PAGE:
Lene Lovich- The Commodore Ballroom, Vancouver 1980. 02.18- I wish I had been there. I was too young to get in, not to mention too young to travel to Vancouver by Greyhound but I did try to swing it.
SpoonRiver- Kingdom of the Burned Canadian alt-country that sounds like alt-country. It’s 1997 all over again. An album that may make my Polaris Top 5 list.
Canteen Knockout- Broken Down Town The second of two excellent Canadian alt-country albums I heard this week; I review them both this week in my column.
Various Artists- Deal: The Tom T. Hall Project A masterpiece of a tribute. Introduced classic songs to new listeners by perfectly pairing performers to songs. I don’t listen to it very often but it is the only tribute on my mp3 player. R.B. Morris’s take of “Don’t Forget the Coffee, Billy Joe” and Iris Dement’s “I Miss A Lot of Trains” are stellar.
The Tony Rice Unit- Manzanita An album I thought I had listened to enough. Turns out, I hadn’t. Nice to hear again. Duh.
David Mosher- Sycamore Tree I heard David Mosher sing “Bringing Daddy Home” each of his sets during my first Blueberry Bluegrass Festival back in the late 90s. I could only afford the cassette that weekend, but the album was added to eMusic this past week so I bought it again. The album is a nice little listen- terrific picking and singing. And “Bringing Daddy Home” is still my favourite Bill Monroe tribute.
Mary Gauthier- The Foundling Still listening to it.
Various Artists- Preservation I know why I bought this album, but I’m still surprised I did. I hate jazz music. Hate it. Don’t get it, don’t want to. Jazz was ruined for me by a particular jazz snob back in my ROW Entertainment days, even though I did enjoy some Miles Davis and an album recorded by the same co-worker that turned me off the music. Watching the HBO series Treme has made me appreciate the New Orleans sound even more than I previously did, and when I saw this disc with its striking packaging this weekend while on Whyte Ave., I picked it up. Still, I was only looking- until I saw the artists performing with the Preservation Hall Jazz Band on this benefit album- Steve Earle (who appeared in last evening’s episode of Treme, by coincidence), Merle, Dr. John, Pete Seeger, Jason Isbell, and Del McCoury, among others. It is an excellent listen featuring a range of sounds, tempos, and styles. My #2 favourite album of the week. A jazz album. She-yt, as Wendell Pierce’s Bunk Moreland might have said.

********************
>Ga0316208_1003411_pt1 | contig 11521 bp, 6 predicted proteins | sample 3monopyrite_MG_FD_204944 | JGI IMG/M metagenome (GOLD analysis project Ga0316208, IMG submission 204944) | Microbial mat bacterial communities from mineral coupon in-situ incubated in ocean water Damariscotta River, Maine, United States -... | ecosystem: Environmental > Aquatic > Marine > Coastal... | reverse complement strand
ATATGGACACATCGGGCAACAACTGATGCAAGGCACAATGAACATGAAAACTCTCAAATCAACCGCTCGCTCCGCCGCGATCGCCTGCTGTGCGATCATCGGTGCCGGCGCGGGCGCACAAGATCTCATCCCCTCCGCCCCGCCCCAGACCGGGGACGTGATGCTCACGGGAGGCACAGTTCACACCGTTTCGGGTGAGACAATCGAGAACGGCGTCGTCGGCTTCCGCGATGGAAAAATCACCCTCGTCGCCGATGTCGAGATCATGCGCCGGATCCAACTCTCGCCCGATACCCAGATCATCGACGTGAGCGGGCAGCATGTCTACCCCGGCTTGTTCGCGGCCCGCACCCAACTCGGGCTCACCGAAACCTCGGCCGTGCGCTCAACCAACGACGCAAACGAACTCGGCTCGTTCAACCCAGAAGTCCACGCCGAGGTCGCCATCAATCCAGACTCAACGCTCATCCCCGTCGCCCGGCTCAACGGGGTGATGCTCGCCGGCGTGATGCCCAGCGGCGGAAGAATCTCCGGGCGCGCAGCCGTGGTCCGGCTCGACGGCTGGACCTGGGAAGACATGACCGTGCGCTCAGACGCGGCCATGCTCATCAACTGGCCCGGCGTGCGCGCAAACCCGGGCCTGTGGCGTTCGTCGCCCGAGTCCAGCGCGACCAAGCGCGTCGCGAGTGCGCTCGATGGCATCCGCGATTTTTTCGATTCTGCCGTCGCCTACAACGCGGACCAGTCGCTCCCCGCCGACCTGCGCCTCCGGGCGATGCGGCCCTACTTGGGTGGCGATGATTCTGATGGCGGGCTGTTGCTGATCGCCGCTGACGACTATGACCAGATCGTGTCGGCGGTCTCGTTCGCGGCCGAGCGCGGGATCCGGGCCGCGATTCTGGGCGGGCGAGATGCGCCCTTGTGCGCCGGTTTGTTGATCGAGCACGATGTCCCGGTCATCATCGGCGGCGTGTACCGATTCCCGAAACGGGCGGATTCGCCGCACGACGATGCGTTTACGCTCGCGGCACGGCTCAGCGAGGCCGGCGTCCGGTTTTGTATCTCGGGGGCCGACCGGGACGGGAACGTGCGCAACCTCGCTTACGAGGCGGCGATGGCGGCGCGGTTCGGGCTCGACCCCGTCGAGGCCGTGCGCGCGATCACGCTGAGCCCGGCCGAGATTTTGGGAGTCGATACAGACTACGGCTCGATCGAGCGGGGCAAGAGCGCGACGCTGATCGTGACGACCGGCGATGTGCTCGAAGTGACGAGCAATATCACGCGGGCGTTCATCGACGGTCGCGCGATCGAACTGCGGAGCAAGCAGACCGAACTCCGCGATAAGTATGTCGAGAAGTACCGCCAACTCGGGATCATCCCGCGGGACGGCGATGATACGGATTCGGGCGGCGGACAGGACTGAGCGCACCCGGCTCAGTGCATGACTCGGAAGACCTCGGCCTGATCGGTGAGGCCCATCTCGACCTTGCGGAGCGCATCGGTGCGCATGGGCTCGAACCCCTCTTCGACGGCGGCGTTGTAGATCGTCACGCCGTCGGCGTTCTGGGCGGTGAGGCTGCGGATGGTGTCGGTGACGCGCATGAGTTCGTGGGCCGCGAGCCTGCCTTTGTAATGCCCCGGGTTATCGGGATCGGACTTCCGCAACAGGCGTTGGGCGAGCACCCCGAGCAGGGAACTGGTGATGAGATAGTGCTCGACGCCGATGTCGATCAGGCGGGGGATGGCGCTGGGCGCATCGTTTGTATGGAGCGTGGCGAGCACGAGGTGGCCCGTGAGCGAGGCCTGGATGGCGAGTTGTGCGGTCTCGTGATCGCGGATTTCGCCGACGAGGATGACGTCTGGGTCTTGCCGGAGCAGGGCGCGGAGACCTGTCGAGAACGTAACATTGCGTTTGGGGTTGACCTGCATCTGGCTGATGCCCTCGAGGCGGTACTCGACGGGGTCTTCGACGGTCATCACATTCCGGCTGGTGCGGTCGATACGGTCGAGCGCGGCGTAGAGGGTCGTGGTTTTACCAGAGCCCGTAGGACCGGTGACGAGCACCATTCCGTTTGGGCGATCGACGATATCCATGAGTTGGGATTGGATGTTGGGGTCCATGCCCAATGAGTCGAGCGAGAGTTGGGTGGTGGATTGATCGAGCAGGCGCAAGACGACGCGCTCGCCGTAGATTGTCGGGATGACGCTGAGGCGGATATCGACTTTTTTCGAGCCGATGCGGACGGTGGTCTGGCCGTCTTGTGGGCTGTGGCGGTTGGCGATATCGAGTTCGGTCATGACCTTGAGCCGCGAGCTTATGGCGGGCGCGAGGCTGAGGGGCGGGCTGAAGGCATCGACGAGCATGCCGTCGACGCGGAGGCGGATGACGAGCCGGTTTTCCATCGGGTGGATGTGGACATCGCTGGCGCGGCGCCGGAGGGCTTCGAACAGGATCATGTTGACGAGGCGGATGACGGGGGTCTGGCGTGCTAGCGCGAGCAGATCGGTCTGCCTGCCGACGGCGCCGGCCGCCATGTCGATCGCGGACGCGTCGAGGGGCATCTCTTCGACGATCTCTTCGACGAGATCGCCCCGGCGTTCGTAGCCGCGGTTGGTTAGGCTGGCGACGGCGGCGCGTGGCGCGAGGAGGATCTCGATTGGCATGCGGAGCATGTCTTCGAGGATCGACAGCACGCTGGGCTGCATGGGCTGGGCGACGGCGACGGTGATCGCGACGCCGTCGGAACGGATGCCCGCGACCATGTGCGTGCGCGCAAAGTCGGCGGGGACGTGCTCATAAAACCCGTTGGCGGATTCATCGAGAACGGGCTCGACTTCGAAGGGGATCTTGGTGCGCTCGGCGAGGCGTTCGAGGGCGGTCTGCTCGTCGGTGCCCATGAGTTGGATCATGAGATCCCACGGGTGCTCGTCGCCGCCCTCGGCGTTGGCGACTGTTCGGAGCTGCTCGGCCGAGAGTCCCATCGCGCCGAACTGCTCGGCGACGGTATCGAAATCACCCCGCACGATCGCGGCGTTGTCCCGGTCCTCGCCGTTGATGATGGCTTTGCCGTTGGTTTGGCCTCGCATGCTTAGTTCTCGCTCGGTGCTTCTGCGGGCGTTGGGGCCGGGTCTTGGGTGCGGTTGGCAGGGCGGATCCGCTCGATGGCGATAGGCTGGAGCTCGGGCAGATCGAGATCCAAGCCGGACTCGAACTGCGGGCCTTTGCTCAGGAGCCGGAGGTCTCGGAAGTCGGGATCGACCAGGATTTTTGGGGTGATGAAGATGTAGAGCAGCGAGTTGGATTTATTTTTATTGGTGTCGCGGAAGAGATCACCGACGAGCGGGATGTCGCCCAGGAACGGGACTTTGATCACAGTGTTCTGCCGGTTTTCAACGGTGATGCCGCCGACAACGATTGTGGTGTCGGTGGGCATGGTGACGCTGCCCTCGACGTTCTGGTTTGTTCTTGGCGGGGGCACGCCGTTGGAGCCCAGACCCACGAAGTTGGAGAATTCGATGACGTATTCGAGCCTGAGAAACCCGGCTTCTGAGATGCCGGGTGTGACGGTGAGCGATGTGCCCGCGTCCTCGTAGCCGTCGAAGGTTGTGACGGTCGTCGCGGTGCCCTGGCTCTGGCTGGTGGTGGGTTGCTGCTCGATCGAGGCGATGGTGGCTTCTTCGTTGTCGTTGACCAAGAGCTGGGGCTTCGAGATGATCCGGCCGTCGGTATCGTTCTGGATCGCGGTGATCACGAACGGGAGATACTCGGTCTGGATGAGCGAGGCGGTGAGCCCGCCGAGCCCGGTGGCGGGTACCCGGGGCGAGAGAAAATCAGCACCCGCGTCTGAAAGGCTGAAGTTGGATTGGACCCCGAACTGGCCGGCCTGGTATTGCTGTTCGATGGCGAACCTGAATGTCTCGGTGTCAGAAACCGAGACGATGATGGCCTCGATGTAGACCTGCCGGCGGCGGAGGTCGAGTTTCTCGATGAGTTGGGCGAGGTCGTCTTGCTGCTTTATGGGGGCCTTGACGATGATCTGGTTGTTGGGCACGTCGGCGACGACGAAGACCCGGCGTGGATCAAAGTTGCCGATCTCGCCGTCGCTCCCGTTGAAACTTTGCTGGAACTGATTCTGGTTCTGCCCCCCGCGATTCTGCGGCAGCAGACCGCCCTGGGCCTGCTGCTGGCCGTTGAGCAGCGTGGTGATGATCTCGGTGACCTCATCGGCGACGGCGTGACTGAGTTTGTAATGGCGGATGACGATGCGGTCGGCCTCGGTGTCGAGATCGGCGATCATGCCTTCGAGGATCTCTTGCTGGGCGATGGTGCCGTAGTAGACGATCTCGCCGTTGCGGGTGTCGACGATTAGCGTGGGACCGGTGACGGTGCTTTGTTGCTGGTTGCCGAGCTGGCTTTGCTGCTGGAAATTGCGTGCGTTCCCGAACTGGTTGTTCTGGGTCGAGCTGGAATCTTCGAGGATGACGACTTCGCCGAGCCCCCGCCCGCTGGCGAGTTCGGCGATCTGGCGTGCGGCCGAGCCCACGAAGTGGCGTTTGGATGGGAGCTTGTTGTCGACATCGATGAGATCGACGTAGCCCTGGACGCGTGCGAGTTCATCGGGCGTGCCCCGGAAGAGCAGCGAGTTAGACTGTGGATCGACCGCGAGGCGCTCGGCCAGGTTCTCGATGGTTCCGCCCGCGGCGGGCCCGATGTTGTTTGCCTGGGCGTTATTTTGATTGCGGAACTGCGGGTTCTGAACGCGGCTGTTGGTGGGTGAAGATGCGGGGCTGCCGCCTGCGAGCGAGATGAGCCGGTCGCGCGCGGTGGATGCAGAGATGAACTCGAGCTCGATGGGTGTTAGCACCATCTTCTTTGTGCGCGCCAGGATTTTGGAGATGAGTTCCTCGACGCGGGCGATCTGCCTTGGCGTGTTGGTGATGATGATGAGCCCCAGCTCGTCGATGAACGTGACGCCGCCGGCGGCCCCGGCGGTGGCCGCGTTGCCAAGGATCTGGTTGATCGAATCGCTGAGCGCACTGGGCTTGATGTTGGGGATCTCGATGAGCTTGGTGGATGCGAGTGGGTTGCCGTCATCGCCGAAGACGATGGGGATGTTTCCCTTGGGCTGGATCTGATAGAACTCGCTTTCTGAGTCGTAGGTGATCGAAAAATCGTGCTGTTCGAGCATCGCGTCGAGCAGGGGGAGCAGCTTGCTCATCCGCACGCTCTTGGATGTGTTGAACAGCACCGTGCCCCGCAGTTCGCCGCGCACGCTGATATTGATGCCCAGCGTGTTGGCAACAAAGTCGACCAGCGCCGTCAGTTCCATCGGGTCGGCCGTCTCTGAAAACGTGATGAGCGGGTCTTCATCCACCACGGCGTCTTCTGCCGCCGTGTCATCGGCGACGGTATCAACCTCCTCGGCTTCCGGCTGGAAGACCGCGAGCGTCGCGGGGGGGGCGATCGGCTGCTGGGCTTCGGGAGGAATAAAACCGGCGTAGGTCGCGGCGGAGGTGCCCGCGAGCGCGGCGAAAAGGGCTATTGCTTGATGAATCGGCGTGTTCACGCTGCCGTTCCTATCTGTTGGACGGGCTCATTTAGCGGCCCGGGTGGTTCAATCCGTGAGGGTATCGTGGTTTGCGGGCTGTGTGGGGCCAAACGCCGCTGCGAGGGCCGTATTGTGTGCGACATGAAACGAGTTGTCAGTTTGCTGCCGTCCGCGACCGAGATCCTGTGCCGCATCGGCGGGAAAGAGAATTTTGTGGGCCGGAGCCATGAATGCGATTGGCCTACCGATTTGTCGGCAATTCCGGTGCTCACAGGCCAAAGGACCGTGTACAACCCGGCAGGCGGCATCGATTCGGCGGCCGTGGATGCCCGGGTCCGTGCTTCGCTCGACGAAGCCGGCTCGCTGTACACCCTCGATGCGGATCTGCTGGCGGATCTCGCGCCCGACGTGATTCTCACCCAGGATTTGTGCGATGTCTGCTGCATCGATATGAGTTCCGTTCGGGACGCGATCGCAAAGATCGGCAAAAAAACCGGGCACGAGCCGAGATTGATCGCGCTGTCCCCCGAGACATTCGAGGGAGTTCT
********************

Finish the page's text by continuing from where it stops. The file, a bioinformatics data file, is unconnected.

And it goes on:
Various Artists- Putumayo Presents Latin Party Lots of fun.
Welcome back to Fervor Coulee. In my Red Deer Advocate column this week (originally published February 19, 2010) I am pleased to feature two new releases, the reissue of Central Alberta’s own k.d. lang’s A Truly Western Experience and a new compilation from Putumayo, Rhythm & Blues. As always, support the artists and- I guess in this case- the labels.
k.d. lang & the reclines
A Truly Western Experience- 25th Anniversary Edition
I stopped listening to k.d. lang in the mid-90s. Prior to that, she released fresh, challenging country music; it all started with an explosive live show and a little 7” white vinyl single.
For a brief time in the mid-80s, there wasn’t a hotter ticket in Edmonton, and I recall that in the weeks following the release of A Truly Western Experience, amidst the Madonna, Howard Jones, and Michael Jackson albums, the most in-demand record was the blue album with the collage barnyard.
This new 15-track issue, fleshed out with live tracks from a 1985 concert, a demo, and the aforementioned single- including the b-side, the first-rate “Damned Old Dog”- is artfully packaged and focuses attention on the lang back-story, before the Junos and Dave Edmunds, before Nashville, Roy Orbison, the Grammys, PETA, Vanity Fair, and Tony Bennett.
While mildly disappointing when first heard in 1984, 25 years brings perspective to the original nine tracks that were A Truly Western Experience. It was a darn fine little platter, and announced lang as the anti-Barbara Mandrell.
The lively tracks were most enjoyed; playing at rockabilly with “Bopalena” and bopping country on “Hanky Panky”, lang was the poster child for those who loved vintage everything and Patsy Cline. The populist appeal of “Stop, Look, and Listen” was and remains magnetic. Even with its range of tempos and styles, few knew that “Pine and Stew” and “Busy Being Blue” hinted at her future as a cosmopolitan crooner.
The live tracks, especially the addictive “Johnny Get Angry”, flashes one back to the Dinwoodie Lounge on the University of Alberta campus, witnessing the development of a star in cut-down cowboy boots, a fringed shirt, and those glasses. And if you missed it the first time around, the bonus 3-track DVD will fling you to 1984 quicker than you would expect.
Rhythm & Blues
It’s claimed that Willie Dixon said, “Blues is the roots, all the rest is the fruits.”
And what fruits these are! This 12-track compilation of modern and traditional R&B- the pre-90s definition of the term- is 40-minutes of toe-tapping sounds most of us will have missed.
From 1972 and The Emotions comes “My Honey and Me”, as pure a slice of yearning one can hope to enjoy on a Saturday night. From about a year ago we have Irma Thomas giving promise and hope on “River is Waiting”. In between, folk fest favourites including Ruthie Foster, James Hunter, and Sharon Jones give lessons in what R&B really means; check out The Quantic Soul Orchestra featuring Kabir’s “Who Knows.”
Like most Putumayo albums, this disc reveals music one has never experienced; this disc’s find is Catherine Russell, a Berklee professor who soulfully channels Sam Cooke to memorable effect.